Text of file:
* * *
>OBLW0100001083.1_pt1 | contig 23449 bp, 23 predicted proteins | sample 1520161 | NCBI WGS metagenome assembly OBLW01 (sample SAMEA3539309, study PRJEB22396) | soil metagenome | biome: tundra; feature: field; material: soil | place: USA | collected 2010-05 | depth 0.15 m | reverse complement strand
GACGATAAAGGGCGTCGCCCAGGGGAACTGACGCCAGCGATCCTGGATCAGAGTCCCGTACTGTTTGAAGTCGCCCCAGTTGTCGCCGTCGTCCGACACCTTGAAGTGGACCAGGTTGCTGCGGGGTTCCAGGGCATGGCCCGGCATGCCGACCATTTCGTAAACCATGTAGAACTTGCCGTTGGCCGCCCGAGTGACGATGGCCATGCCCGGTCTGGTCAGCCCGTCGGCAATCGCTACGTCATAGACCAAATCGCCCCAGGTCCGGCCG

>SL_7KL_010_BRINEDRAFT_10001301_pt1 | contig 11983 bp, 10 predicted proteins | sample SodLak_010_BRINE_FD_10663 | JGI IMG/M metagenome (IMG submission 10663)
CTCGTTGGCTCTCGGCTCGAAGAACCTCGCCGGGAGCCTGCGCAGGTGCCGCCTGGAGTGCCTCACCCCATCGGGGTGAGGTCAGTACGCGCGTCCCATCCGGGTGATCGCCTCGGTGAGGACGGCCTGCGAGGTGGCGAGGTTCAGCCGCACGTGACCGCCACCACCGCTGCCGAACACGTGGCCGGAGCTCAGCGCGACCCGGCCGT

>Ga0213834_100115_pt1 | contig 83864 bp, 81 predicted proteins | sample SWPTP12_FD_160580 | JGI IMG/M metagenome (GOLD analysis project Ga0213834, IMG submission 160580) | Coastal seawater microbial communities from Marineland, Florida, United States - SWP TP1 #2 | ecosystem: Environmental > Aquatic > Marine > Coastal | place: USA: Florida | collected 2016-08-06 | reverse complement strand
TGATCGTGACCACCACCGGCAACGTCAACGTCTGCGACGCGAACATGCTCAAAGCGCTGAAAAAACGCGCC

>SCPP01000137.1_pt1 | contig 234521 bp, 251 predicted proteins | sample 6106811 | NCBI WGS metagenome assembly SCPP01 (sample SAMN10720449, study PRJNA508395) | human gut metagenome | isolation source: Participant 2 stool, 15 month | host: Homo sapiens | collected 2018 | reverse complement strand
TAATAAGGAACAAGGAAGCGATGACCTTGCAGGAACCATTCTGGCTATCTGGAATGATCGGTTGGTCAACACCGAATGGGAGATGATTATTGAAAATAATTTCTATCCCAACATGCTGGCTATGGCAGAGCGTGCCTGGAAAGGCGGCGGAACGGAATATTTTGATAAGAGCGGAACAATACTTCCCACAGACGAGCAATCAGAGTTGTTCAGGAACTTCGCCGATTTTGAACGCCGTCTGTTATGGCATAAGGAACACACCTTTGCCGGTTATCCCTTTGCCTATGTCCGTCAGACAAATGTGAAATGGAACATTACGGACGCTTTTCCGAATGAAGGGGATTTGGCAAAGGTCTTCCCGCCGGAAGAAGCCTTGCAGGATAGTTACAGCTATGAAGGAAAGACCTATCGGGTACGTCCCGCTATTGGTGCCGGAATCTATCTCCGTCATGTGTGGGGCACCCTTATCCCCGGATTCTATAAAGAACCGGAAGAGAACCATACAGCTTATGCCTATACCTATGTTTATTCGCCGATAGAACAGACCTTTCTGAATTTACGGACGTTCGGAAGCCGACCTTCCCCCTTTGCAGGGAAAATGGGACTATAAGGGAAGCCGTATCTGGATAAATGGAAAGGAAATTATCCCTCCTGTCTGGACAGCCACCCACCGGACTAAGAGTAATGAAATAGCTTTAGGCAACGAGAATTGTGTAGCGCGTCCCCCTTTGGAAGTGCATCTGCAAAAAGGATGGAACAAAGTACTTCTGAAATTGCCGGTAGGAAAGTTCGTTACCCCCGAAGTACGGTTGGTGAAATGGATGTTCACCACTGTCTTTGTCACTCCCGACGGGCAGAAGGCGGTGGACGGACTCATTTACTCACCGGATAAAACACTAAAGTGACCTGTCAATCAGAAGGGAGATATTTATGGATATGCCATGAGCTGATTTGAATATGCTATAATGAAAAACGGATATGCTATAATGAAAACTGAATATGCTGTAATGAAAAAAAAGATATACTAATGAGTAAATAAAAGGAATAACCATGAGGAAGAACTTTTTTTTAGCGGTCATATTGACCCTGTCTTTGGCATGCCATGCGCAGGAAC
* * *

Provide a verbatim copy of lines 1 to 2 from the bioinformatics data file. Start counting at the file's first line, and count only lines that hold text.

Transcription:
>OBLW0100001083.1_pt1 | contig 23449 bp, 23 predicted proteins | sample 1520161 | NCBI WGS metagenome assembly OBLW01 (sample SAMEA3539309, study PRJEB22396) | soil metagenome | biome: tundra; feature: field; material: soil | place: USA | collected 2010-05 | depth 0.15 m | reverse complement strand
GACGATAAAGGGCGTCGCCCAGGGGAACTGACGCCAGCGATCCTGGATCAGAGTCCCGTACTGTTTGAAGTCGCCCCAGTTGTCGCCGTCGTCCGACACCTTGAAGTGGACCAGGTTGCTGCGGGGTTCCAGGGCATGGCCCGGCATGCCGACCATTTCGTAAACCATGTAGAACTTGCCGTTGGCCGCCCGAGTGACGATGGCCATGCCCGGTCTGGTCAGCCCGTCGGCAATCGCTACGTCATAGACCAAATCGCCCCAGGTCCGGCCG